[Python-Dev] Support for Python/Windows

Olemis Lang olemis at gmail.com
Wed Jul 22 15:48:04 CEST 2009

Hi !

On Tue, Jul 21, 2009 at 5:32 PM, Steve Holden<steve at holdenweb.com> wrote:
> Christian Heimes wrote:
>> Steve Holden wrote:
>>> Devs:
>>> If you are interested in offering better Windows support then please
>>> read the email below
>> [...]
>>>> MSDN subscriptions include copies of most Microsoft products (including Office and Exchange) for use while developing and testing software.  For more details, check here - we provide Visual Studio Pro with MSDN Premium under this program (http://msdn.microsoft.com/en-us/subscriptions/subscriptionschart.aspx).
>> Thanks you for getting in touch with Microsoft. The deal is worth a
>> fortune for any Windows developer!
>> Does the MSDN subscription also include the permission to create and
>> release binaries?
>> Can you
>> please verify that we are allowed to use the subscription for that
>> purpose, too?
> I'll ask. I don't see why not (it would hardly be in Microsoft's
> interest to help us create unreleasable open source projects, would it?)

When talking about MS + FOSS everything is possible :-/

My question is the following :

- What are the implications for Py users ?

I mean, even if somebody (not me but enterprises & organizations I
work or may work for in the future ;o) decides to use Windows pay for
that and everything else, I'd not like to qualify as a "pirate" (or
alike) for using a Py distribution or app including MS Intelectual
Property (MSIP) (and MS loves MSIP -even if nobody can see it- and all
kind of legal issues, especially with FOSS) nor even have Py in the
middle of a patent dispute or something ...

And they have some "great" innovations [1]_ to ensure (sometimes, I
know) that (some) apps (who decides ?) wont run on a Win host. I could
mention a lot of snippets in that text (yes it's very "interesting"
and "substantial", and "useful" ) here goes one of them :

According to another aspect of the invention, the digest catalog
includes, for each program file corresponding to an application or
driver that should be executable by the computer, a digitally signed
hash value that is generated from a hash function based on the
corresponding program file. When attempting to load a particular file,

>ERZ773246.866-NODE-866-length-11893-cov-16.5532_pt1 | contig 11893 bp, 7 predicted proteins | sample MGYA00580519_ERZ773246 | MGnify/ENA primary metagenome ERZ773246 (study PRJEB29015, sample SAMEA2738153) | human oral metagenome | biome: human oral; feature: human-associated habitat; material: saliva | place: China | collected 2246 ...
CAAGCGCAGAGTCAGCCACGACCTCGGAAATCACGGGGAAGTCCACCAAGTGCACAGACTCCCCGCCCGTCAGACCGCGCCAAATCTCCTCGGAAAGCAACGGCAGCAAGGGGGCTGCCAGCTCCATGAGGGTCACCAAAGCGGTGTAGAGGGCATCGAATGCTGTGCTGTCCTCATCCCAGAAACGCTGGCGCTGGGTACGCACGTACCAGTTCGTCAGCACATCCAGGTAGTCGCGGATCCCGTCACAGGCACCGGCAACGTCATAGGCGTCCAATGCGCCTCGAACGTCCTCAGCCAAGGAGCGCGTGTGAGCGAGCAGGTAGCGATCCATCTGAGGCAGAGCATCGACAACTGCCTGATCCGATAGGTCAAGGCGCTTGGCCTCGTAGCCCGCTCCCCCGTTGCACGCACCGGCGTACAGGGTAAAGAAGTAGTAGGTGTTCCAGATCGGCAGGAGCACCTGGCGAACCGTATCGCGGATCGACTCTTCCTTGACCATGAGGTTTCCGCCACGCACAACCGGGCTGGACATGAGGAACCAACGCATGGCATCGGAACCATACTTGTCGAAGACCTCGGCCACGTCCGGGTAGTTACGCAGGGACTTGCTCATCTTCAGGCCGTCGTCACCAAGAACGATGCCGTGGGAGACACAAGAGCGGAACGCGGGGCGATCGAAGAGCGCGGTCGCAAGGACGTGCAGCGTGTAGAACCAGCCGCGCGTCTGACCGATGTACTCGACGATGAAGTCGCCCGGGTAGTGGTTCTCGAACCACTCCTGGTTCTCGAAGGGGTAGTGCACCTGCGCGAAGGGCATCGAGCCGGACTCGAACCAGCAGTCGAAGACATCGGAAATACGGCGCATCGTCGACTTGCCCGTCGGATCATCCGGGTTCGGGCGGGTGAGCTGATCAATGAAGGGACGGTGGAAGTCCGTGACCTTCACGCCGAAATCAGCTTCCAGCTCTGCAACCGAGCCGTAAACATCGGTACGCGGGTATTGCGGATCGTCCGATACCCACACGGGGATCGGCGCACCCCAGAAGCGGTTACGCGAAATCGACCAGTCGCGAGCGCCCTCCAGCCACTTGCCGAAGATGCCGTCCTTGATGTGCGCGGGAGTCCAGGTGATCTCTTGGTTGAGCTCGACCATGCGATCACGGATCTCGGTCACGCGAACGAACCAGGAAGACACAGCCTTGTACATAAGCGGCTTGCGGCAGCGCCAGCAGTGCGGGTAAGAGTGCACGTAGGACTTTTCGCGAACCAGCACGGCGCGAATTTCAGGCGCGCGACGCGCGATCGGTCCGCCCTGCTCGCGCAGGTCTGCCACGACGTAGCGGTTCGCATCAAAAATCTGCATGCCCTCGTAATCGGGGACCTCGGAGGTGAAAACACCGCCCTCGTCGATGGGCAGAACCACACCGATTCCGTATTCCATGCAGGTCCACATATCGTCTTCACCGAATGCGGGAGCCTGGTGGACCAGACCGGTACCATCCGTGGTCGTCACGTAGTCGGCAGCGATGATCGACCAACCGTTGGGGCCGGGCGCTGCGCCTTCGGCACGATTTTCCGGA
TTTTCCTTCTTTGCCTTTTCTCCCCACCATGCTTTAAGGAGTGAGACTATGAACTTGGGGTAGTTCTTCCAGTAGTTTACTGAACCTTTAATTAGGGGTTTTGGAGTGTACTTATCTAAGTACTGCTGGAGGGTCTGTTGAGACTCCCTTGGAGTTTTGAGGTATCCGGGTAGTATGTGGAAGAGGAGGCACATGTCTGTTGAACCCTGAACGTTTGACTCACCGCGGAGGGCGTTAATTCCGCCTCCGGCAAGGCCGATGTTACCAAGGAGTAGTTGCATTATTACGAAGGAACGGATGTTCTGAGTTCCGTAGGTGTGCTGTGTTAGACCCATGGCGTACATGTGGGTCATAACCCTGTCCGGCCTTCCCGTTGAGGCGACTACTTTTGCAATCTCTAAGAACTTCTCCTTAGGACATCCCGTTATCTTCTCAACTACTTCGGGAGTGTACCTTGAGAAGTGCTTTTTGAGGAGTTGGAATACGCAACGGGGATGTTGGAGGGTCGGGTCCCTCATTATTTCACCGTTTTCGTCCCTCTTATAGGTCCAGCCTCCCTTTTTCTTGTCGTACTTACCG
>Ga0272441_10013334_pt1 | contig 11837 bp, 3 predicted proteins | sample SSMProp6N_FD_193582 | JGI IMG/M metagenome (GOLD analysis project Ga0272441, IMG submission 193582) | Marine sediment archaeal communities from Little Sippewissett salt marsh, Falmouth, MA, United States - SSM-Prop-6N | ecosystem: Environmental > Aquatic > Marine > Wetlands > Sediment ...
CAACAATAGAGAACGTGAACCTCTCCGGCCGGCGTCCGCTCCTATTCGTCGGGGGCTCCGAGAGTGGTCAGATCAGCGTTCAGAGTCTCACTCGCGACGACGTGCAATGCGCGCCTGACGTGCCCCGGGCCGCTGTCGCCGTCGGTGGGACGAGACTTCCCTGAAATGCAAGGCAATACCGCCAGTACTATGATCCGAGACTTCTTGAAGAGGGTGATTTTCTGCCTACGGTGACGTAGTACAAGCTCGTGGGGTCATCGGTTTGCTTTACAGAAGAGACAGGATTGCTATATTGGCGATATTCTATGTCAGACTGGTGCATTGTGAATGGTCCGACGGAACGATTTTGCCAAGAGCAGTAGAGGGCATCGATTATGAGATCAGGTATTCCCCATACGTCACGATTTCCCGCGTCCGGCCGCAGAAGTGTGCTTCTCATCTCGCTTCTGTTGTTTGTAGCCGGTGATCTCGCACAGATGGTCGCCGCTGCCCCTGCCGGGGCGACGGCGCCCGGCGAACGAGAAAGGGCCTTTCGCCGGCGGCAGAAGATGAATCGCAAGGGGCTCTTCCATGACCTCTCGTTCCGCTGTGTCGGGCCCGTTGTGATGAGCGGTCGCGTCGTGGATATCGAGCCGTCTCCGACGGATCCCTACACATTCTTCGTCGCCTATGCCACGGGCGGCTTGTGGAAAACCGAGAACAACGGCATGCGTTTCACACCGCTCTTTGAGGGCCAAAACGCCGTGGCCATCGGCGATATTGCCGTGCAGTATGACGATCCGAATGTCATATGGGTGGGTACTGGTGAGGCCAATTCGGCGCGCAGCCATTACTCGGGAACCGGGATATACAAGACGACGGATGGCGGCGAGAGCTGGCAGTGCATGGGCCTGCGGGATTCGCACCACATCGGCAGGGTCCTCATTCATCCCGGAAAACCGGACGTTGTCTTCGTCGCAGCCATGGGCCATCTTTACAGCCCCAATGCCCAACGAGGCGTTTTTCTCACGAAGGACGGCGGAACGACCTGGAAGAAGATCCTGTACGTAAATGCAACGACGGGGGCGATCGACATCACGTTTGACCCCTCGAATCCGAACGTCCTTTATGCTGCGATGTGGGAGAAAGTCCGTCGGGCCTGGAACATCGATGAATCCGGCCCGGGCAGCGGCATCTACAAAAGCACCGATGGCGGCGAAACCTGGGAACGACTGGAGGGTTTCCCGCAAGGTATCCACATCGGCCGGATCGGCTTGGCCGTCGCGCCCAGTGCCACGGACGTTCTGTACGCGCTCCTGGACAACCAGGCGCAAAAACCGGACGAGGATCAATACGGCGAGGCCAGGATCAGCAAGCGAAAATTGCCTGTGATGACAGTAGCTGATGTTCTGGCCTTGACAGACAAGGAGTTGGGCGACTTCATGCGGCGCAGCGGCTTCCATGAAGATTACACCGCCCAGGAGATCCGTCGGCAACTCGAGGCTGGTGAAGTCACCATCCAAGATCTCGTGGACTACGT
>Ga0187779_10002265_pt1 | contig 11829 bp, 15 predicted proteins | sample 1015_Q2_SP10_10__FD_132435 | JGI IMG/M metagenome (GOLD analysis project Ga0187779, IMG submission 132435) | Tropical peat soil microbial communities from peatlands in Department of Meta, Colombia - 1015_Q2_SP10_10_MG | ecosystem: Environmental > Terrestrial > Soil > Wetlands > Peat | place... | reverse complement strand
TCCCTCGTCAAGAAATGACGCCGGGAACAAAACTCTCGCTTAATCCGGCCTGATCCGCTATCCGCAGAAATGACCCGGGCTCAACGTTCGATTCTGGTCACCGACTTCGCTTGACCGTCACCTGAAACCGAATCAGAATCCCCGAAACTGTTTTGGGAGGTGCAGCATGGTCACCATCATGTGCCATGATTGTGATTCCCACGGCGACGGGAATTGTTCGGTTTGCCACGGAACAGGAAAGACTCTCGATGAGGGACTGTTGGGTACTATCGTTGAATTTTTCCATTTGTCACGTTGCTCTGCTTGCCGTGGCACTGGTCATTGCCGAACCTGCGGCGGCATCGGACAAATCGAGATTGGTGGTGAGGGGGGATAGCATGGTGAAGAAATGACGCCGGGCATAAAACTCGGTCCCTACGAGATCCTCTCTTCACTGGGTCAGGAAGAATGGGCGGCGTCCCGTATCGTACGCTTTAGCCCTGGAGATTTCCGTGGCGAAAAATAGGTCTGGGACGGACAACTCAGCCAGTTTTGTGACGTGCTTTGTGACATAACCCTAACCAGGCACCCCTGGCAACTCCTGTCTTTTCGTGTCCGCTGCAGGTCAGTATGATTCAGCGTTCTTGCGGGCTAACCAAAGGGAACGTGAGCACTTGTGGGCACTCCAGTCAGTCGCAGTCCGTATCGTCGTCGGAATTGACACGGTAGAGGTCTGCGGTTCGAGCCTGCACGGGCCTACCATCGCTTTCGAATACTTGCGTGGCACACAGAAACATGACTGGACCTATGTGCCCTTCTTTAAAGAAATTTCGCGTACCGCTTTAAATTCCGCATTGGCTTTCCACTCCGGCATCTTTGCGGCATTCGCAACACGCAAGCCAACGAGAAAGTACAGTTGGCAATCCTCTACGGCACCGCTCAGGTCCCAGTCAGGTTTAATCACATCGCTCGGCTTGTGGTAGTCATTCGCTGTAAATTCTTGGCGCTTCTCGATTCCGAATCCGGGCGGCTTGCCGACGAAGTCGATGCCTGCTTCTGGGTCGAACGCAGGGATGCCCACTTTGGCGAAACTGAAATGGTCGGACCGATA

the loader generates a hash value and compares it to the decrypted
hash values in the digest catalog. If the comparison results in no
matches, then the corresponding program file (and thus the application
or driver) is not loaded.


- What are the implications for other devs (not core ;o) who use to
download sources and try new things, or perhaps use Py code the way
they want to solve an specific issue, or modify it somehow to
experiment or learn something, or whatever ?
- Will that affect contributions from «future or potential» devs ?
- Will they also need an MS license to see or compile (or whatever)
the changes contributed by Py devs ?
- What about if for some reason, a idea or impl or alg or snippet (or
whatever) is propagated to GNU/Linux distributions and it's MSIP?
(considering former disputes like «Linux kernel violates 42 of MS
patents») ?

.. [1] Restricted software and hardware usage on a computer

PD: My question is not technical at all but at least for me is
important (even if I'm not a lawyer, nor a core Py dev  ;o) since I
manage (and develop ;o) several Py-based apps running on Win hosts in
different locations .

Finally I clearly see that this msg is strongly influenced by my
biases, paranoia, and maybe I'm overreacting ... but I prefer to ask
before things actually happen (and MS has a long history specially
with FOSS + patents + legal affaires).

I apologize in advance if I'm being rude or naïve or *



Blog ES: http://simelo-es.blogspot.com/
Blog EN: http://simelo-en.blogspot.com/

Featured article:

More information about the Python-Dev mailing list